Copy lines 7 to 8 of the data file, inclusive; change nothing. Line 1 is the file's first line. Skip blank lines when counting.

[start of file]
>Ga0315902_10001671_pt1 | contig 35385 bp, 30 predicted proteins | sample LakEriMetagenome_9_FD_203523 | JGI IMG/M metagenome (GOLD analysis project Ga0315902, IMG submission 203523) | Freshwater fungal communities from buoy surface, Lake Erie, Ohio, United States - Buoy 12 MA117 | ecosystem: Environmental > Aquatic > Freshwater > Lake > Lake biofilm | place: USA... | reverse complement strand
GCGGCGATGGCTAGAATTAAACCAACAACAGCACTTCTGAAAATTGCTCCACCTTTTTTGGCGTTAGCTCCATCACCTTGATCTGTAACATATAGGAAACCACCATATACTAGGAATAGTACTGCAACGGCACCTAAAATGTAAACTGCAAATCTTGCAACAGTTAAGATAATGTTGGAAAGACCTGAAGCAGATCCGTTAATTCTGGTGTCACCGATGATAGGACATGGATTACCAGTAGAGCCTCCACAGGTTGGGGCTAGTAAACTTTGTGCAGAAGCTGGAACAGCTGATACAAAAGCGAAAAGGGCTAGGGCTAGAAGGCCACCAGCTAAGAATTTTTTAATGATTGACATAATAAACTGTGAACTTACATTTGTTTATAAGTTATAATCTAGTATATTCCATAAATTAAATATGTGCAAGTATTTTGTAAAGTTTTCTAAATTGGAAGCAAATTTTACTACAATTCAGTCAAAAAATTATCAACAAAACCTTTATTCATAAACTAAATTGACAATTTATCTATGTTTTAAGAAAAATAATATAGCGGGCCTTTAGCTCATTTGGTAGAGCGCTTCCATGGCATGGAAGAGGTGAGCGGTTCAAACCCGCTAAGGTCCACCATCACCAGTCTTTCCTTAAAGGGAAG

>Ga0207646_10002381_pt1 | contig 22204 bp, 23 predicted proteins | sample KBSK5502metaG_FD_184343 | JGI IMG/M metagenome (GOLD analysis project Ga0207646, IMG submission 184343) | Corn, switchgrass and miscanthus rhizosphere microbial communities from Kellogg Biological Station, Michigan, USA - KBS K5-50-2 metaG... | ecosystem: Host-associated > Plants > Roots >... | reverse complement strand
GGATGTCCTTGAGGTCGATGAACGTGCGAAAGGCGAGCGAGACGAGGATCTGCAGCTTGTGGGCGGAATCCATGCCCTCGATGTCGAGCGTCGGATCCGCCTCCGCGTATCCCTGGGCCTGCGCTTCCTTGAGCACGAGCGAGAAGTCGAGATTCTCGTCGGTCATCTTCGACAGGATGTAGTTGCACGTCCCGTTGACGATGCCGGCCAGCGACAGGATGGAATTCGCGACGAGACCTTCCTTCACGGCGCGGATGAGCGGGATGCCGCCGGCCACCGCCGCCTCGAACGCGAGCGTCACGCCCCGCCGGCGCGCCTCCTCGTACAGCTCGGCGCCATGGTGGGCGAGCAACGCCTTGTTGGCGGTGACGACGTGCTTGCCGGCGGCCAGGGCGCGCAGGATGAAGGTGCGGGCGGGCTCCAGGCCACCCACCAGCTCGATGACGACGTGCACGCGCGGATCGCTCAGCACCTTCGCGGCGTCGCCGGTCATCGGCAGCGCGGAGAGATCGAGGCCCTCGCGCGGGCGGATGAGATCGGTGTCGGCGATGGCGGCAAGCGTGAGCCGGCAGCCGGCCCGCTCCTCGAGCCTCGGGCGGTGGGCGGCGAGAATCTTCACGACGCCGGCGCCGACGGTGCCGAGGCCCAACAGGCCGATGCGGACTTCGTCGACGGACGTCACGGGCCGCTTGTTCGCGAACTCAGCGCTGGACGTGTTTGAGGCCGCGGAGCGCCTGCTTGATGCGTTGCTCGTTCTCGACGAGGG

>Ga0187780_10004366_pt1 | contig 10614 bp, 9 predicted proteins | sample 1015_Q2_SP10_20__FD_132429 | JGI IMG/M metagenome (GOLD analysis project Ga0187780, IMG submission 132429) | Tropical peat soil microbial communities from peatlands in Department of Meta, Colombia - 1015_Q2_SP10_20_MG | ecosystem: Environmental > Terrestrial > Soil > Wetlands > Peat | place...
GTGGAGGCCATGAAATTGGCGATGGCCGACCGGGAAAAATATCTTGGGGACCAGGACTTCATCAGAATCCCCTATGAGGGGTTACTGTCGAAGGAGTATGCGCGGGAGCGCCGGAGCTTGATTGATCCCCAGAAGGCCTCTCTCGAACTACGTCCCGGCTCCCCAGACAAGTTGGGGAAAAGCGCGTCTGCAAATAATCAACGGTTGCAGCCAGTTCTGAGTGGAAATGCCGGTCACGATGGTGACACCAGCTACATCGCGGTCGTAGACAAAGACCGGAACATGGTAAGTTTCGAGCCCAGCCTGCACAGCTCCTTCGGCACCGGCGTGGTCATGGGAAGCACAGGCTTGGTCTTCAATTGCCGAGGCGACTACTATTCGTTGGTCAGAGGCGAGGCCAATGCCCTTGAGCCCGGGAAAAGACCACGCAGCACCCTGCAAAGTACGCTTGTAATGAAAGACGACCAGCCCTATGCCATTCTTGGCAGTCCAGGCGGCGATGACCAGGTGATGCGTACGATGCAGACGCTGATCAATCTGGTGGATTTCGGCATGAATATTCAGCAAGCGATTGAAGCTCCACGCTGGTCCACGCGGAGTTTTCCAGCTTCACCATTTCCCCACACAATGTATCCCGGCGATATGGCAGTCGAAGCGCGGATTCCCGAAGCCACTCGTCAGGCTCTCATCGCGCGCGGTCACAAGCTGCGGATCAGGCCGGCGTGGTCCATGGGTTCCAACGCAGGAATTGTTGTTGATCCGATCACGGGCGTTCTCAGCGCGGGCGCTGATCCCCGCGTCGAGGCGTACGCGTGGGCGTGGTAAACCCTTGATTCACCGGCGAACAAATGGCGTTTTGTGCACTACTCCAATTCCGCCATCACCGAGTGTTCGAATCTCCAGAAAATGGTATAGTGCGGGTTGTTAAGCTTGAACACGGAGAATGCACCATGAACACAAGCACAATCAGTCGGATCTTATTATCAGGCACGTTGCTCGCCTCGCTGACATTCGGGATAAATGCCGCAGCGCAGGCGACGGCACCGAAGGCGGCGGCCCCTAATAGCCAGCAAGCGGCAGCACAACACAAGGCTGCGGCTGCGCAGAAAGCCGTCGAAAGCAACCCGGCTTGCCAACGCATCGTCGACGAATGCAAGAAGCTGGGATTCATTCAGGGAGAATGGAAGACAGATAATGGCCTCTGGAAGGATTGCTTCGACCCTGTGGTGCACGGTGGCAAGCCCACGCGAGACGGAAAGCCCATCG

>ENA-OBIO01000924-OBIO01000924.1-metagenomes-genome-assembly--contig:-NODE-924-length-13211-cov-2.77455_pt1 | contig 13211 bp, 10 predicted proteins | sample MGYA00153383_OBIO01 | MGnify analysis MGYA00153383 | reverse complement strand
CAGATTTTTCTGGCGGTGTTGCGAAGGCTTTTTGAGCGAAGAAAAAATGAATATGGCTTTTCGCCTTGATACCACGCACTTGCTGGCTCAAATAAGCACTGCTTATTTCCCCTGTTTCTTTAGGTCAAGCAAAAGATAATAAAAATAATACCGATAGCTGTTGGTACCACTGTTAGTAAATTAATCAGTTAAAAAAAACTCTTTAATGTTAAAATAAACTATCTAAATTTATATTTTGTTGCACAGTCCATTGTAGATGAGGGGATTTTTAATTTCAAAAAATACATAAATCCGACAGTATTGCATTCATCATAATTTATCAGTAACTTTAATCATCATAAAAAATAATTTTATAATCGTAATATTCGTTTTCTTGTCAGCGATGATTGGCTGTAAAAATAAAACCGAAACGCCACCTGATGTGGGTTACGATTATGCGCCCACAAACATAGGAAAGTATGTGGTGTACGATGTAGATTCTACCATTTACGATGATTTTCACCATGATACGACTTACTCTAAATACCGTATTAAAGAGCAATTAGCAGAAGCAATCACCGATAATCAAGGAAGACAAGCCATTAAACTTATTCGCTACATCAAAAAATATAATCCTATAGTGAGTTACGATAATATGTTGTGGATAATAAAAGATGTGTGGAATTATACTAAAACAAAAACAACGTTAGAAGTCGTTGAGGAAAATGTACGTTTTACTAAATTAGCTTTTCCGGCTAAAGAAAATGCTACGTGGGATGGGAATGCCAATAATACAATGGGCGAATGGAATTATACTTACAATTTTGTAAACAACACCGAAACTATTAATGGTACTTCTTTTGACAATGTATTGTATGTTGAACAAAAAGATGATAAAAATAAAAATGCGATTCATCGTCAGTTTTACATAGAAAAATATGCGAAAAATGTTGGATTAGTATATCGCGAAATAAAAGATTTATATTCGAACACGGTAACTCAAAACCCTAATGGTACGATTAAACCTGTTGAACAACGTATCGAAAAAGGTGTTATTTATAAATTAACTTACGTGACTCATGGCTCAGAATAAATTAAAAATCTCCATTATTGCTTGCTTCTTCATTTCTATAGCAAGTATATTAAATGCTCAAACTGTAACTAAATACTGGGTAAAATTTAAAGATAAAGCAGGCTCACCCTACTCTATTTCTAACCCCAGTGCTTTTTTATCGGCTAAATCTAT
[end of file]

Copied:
>ENA-OBIO01000924-OBIO01000924.1-metagenomes-genome-assembly--contig:-NODE-924-length-13211-cov-2.77455_pt1 | contig 13211 bp, 10 predicted proteins | sample MGYA00153383_OBIO01 | MGnify analysis MGYA00153383 | reverse complement strand
CAGATTTTTCTGGCGGTGTTGCGAAGGCTTTTTGAGCGAAGAAAAAATGAATATGGCTTTTCGCCTTGATACCACGCACTTGCTGGCTCAAATAAGCACTGCTTATTTCCCCTGTTTCTTTAGGTCAAGCAAAAGATAATAAAAATAATACCGATAGCTGTTGGTACCACTGTTAGTAAATTAATCAGTTAAAAAAAACTCTTTAATGTTAAAATAAACTATCTAAATTTATATTTTGTTGCACAGTCCATTGTAGATGAGGGGATTTTTAATTTCAAAAAATACATAAATCCGACAGTATTGCATTCATCATAATTTATCAGTAACTTTAATCATCATAAAAAATAATTTTATAATCGTAATATTCGTTTTCTTGTCAGCGATGATTGGCTGTAAAAATAAAACCGAAACGCCACCTGATGTGGGTTACGATTATGCGCCCACAAACATAGGAAAGTATGTGGTGTACGATGTAGATTCTACCATTTACGATGATTTTCACCATGATACGACTTACTCTAAATACCGTATTAAAGAGCAATTAGCAGAAGCAATCACCGATAATCAAGGAAGACAAGCCATTAAACTTATTCGCTACATCAAAAAATATAATCCTATAGTGAGTTACGATAATATGTTGTGGATAATAAAAGATGTGTGGAATTATACTAAAACAAAAACAACGTTAGAAGTCGTTGAGGAAAATGTACGTTTTACTAAATTAGCTTTTCCGGCTAAAGAAAATGCTACGTGGGATGGGAATGCCAATAATACAATGGGCGAATGGAATTATACTTACAATTTTGTAAACAACACCGAAACTATTAATGGTACTTCTTTTGACAATGTATTGTATGTTGAACAAAAAGATGATAAAAATAAAAATGCGATTCATCGTCAGTTTTACATAGAAAAATATGCGAAAAATGTTGGATTAGTATATCGCGAAATAAAAGATTTATATTCGAACACGGTAACTCAAAACCCTAATGGTACGATTAAACCTGTTGAACAACGTATCGAAAAAGGTGTTATTTATAAATTAACTTACGTGACTCATGGCTCAGAATAAATTAAAAATCTCCATTATTGCTTGCTTCTTCATTTCTATAGCAAGTATATTAAATGCTCAAACTGTAACTAAATACTGGGTAAAATTTAAAGATAAAGCAGGCTCACCCTACTCTATTTCTAACCCCAGTGCTTTTTTATCGGCTAAATCTAT